Lastly, I want to point out that eMusic has a bit of free music available (besides their daily free download), as well as exclusive eMusic-only bonus tracks on select albums. Also, when downloading full albums, make sure and check that all of the songs are there. Sometimes, and I’m not sure why this is, they have missing songs.
The Wish List:
As great as eMusic is, there are a couple of things that I would love to see. I love new music, so anything that puts artists in front of my ears, not necessarily my eyes, makes a huge difference. The CD stores I frequented back in the day were the ones that allowed me to listen to whatever CD I wanted, for as long as I wanted. All that being said, a smooth and quick interface to the music is what really counts for me. eMusic lets you preview songs in 30 second samples of high quality audio, but being a big fan of electronic music, most of the time 30 second snippets of a song doesn’t tell me anything. So regarding the theme of the listening experience, here’s my wish list:
- 1. Full song samples at lower quality audio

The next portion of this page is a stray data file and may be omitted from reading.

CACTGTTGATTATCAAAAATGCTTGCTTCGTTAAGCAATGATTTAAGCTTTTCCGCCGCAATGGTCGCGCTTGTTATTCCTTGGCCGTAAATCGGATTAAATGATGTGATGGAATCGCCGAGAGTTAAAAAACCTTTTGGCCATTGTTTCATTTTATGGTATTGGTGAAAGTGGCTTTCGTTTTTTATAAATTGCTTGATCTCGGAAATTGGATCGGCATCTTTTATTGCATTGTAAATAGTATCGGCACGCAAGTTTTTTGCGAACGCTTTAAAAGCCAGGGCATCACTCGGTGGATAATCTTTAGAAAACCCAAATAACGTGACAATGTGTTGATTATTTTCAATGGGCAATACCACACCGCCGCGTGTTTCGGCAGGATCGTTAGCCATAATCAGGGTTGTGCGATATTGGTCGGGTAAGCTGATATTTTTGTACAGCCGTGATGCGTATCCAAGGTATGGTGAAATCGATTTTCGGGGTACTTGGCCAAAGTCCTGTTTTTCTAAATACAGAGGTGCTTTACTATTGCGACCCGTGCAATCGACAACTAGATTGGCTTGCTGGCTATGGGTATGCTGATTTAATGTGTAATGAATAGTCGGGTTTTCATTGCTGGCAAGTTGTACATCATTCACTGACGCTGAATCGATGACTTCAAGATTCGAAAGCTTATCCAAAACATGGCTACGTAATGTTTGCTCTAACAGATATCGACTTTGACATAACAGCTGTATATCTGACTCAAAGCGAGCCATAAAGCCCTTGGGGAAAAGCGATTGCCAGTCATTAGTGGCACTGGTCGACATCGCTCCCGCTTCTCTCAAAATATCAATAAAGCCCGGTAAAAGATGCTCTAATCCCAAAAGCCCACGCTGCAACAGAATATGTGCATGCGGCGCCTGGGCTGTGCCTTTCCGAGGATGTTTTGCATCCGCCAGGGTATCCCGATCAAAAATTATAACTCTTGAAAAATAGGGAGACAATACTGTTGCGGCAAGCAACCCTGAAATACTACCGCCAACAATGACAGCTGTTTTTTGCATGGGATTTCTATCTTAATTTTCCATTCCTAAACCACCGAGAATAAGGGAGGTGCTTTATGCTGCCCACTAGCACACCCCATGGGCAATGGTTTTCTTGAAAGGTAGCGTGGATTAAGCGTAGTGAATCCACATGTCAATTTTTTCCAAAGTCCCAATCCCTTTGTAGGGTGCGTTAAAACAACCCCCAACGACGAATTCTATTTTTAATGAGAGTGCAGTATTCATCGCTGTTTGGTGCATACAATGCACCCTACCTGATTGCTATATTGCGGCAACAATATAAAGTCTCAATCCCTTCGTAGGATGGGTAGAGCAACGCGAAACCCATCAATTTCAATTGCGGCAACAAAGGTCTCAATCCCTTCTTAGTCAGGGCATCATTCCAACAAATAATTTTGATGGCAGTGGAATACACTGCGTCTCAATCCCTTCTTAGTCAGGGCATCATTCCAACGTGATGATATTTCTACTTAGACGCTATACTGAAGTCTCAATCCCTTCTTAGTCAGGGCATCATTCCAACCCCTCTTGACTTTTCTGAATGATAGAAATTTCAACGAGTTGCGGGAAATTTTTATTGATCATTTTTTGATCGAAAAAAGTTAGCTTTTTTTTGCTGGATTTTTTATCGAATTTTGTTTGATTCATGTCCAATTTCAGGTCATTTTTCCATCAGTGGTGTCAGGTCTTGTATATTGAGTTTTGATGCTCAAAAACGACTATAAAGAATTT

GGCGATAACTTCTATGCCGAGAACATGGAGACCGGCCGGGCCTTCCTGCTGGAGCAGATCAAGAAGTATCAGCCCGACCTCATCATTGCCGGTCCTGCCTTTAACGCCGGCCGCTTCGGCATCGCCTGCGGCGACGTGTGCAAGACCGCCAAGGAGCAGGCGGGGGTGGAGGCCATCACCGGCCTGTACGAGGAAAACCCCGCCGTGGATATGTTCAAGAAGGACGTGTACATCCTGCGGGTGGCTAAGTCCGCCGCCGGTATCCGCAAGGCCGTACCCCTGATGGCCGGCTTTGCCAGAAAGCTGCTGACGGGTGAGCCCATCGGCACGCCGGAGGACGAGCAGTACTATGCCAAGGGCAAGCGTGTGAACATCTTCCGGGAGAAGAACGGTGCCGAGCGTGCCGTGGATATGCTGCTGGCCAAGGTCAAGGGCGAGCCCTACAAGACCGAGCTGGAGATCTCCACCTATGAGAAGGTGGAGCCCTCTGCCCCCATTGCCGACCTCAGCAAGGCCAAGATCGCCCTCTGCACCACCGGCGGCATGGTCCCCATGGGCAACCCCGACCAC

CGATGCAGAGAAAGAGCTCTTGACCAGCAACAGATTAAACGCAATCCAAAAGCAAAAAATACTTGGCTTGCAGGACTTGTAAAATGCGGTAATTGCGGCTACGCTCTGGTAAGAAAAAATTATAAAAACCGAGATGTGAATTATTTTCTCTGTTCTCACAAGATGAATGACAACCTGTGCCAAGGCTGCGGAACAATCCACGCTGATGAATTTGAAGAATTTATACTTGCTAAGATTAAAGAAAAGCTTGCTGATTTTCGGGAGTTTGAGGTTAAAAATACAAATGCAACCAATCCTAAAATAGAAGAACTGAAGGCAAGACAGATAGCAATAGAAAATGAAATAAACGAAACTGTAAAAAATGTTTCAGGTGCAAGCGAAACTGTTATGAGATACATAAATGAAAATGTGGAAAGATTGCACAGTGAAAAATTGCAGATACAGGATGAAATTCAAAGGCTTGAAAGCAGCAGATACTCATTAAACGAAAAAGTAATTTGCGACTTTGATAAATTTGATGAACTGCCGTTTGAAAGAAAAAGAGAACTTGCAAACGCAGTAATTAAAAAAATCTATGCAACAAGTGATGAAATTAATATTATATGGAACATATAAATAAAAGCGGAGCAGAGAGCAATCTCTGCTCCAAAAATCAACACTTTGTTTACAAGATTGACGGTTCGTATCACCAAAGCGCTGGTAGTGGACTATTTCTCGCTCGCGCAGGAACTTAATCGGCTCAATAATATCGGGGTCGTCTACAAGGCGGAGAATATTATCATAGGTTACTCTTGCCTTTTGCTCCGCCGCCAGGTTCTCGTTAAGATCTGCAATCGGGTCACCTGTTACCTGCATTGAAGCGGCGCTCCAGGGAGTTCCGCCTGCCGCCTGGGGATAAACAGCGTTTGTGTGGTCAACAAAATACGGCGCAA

- 2. Play the music from the browser (like on the Neighbors page)
- 3. eMusic internet radio station
While there does exist a very cool website that combines existing streams with quick-click access to downloading the current playing artist on eMusic, it isn’t exclusively eMusic available songs. It would be really nice to tune into an eMusic radio station and know that whatever I hear I can get. And just for a little evidence of the effectiveness of this, eMusic put out a free music sampler (2006 Pitchfork Music Sampler) with artists on the sampler seeing a 28% increase in paid downloads after it’s release. Most of the music I get from eMusic currently comes from stuff I’ve heard on internet radio stations (in particular, soma fm). Again, I may be in the black here since I don’t have the toolbar. That Windows only thingy may already do this, and if so, then 3. becomes
- 3′. Toolbar for MacOSX!!!
Whether or not eMusic is right for you depends on your music buying pattern. It works for me mainly because I get most of my music per month from eMusic, and occasionally I’ll buy something eMusic doesn’t have on CD. Besides, I can get about 50-75 songs for the price of one CD (or a one-month Netflix subscription – imagine being able to keep the DVDs).
50-75 songs for the price of one CD
And I’m never going to run out of music (my Save For Later album list has about 50 albums on it). They are constantly adding new music and letting you know based on your download history what you might be interested in. Besides, you really can’t lose. Saving the best for last, you get a one-month trial period with 25 free downloads. So stop reading and start listening…